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Publication numberUS8078354 B2
Publication typeGrant
Application numberUS 11/605,986
Publication dateDec 13, 2011
Filing dateNov 29, 2006
Priority dateNov 29, 2006
Also published asUS20080126111
Publication number11605986, 605986, US 8078354 B2, US 8078354B2, US-B2-8078354, US8078354 B2, US8078354B2
InventorsDavid C. Loda
Original AssigneeUnited Technologies Corporation
Export CitationBiBTeX, EndNote, RefMan
External Links: USPTO, USPTO Assignment, Espacenet
Global product management of a vehicle and a fleet of vehicles
US 8078354 B2
Abstract
A system and method for global product management includes an onboard microserver located on a vehicle, a plurality of subsystem microservers, and a ground mirror database configured to be located remote of the vehicle. The onboard microserver includes a computer processor, memory storage, and a web-based server enabling local and remote communications to and from the onboard microserver using standard internet protocols. The plurality of subsystem microservers are configured to communicate with the onboard microserver and each other. The ground mirror database includes a replica of data contained on the onboard microserver and the subsystem microservers, and the database and the onboard microserver are configured for two-way communications and data transfers. The ground mirror database operates as a gatekeeper for all information sent to and from the onboard microserver by monitoring, authorizing and controlling a dissemination of data to and from the onboard microserver.
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Claims(35)
1. A system for global product management, the system comprising:
an onboard microserver located on a vehicle, wherein the onboard microserver comprises:
a computer processor for collecting and processing data for the vehicle;
memory for storing data for the vehicle; and
a web-based server enabling local and remote communications to and from the onboard microserver using standard internet protocols;
a plurality of subsystem microservers configured to communicate with the onboard microserver and each other, wherein at least one of the subsystem microservers is connected to a subsystem controller on the vehicle and the subsystem controller is selected from a group consisting of an engine controller, an auxiliary power unit controller, an environmental control unit controller, and an electrical distribution system controller; and
a database configured to be located remote of the vehicle and include a replica of data contained on the onboard microserver and the subsystem microservers, wherein the database and the onboard microserver are configured for two-way communications and two-way data transfers, and wherein the plurality of subsystem microservers are configured to communicate with the database only through the onboard microserver.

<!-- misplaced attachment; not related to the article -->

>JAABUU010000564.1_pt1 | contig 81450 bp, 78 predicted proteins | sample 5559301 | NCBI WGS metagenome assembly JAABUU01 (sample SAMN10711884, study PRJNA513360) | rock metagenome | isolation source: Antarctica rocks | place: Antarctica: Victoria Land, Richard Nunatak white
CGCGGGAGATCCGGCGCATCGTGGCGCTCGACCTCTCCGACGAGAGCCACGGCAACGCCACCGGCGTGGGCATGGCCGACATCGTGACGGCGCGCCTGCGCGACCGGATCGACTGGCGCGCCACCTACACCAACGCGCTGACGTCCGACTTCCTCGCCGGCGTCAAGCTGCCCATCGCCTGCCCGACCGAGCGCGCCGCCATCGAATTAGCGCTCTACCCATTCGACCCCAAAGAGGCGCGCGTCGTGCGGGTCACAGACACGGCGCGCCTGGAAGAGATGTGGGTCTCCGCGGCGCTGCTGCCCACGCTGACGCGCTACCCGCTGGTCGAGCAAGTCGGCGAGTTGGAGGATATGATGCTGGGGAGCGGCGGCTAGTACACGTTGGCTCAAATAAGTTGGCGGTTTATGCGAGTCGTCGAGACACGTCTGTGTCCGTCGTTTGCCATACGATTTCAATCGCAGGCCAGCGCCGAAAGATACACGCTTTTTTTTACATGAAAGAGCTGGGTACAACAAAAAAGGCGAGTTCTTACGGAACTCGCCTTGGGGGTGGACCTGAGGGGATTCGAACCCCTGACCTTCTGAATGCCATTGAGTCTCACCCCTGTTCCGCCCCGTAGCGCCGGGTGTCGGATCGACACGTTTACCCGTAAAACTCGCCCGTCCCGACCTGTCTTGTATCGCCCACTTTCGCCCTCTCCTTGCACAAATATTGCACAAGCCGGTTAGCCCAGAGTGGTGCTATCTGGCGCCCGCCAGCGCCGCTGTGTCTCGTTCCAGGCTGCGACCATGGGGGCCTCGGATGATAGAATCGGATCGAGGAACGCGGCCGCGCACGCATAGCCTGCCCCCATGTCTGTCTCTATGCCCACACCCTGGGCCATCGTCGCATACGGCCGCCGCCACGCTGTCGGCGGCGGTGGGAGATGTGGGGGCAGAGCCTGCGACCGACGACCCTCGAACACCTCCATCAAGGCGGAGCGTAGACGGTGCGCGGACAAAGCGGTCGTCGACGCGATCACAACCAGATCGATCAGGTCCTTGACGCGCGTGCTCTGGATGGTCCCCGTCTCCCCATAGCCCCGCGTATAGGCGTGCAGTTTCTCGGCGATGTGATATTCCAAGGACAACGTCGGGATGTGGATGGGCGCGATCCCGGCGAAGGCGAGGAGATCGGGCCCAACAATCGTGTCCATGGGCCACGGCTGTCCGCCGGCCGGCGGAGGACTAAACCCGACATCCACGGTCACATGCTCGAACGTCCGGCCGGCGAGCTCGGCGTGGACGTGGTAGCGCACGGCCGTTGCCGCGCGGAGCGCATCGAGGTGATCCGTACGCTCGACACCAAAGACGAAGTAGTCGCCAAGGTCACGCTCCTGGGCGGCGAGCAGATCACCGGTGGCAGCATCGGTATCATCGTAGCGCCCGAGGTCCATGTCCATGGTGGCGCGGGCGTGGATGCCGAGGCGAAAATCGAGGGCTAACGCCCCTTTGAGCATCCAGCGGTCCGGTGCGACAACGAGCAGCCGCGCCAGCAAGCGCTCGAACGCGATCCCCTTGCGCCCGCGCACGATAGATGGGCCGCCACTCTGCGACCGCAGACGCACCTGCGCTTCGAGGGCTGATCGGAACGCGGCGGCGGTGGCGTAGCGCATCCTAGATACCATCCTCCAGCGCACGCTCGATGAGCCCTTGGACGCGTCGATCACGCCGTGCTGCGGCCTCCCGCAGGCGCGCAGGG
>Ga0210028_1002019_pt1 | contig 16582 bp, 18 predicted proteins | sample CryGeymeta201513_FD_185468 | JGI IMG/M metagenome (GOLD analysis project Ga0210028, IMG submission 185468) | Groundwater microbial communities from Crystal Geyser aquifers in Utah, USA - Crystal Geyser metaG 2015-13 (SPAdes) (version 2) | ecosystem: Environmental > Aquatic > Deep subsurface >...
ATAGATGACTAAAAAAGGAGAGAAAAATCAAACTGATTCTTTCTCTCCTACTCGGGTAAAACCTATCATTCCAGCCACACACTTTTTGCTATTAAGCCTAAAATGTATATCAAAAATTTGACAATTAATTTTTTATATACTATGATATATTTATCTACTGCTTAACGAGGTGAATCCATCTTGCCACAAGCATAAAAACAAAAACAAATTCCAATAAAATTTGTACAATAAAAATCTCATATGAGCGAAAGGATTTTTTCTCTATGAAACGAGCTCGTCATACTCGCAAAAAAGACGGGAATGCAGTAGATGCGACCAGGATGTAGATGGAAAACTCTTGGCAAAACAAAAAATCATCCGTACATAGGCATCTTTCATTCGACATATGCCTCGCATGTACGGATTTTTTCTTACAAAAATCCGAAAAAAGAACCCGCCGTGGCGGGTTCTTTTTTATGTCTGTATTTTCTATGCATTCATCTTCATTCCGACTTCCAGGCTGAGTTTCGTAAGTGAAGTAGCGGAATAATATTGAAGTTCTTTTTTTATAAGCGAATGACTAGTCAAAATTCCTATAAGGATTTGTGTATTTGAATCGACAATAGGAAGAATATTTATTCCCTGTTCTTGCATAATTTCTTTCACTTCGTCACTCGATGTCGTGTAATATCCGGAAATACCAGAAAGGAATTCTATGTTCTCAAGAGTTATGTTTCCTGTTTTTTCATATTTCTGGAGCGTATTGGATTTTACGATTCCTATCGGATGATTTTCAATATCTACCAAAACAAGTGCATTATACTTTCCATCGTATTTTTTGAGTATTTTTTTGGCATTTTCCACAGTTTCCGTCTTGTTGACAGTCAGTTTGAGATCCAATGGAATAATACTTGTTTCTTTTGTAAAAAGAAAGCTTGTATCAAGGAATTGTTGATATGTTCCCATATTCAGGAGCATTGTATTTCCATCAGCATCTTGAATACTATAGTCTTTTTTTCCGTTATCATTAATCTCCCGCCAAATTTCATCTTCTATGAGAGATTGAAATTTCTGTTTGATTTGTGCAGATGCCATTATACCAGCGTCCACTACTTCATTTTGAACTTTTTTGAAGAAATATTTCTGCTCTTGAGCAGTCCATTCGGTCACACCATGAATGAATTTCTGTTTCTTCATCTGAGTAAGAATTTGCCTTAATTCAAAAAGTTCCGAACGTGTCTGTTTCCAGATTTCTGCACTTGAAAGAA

2. The system of claim 1 wherein data on the database is accessible by a plurality of users.
3. The system of claim 2 wherein the database grants access to specific portions of data on the database to designated users.
4. The system of claim 2 wherein the database includes security protocols designed to limit access to the database to designated users.
5. The system of claim 2 wherein the data is accessible relative to the vehicle locally through the onboard microserver and remotely through the database.
6. The system of claim 2 wherein the database is configured to send and receive communications to and from the users locally or remotely.
7. The system of claim 2 wherein the database is configured to enable the users to have two-way communications and two-way data transfers with the onboard microserver through the database.
8. The system of claim 2 wherein at least one of the subsystem microservers is attached to a subsystem controller on the vehicle and the database is configured to enable a user to control operation of the subsystem controller through the database.
9. The system of claim 1 wherein the database and the onboard microserver are configured to communicate with each other remotely.
10. The system of claim 1 wherein the vehicle is an aircraft.
11. The system of claim 1 wherein two-way communications and two-way data transfers between the database and the onboard microserver includes a synchronization of the database and the onboard microserver.
12. The system of claim 11 wherein the synchronization is performed by communication means selected from a group consisting of radio frequency, optical, wired, wireless, satellite and cellular.
13. The system of claim 11 further comprising:
a program for determining when the synchronization is performed.
14. The system of claim 1 wherein the onboard microserver further comprises at least one of embedded algorithms and intelligent agent technology.
15. A method of managing a vehicle, the method comprising:
integrating an onboard microserver system on the vehicle for collecting, storing and processing information for the vehicle, wherein the onboard microserver system includes a primary onboard microserver and at least one subsystem microserver connected to a subsystem controller on the vehicle, wherein the subsystem controller is selected from a group consisting of an engine controller, an auxiliary power unit controller, an environmental control unit controller, and an electrical distribution system controller;
creating a ground database configured to be located remotely from the vehicle and include a replica of information contained within the onboard microserver system; and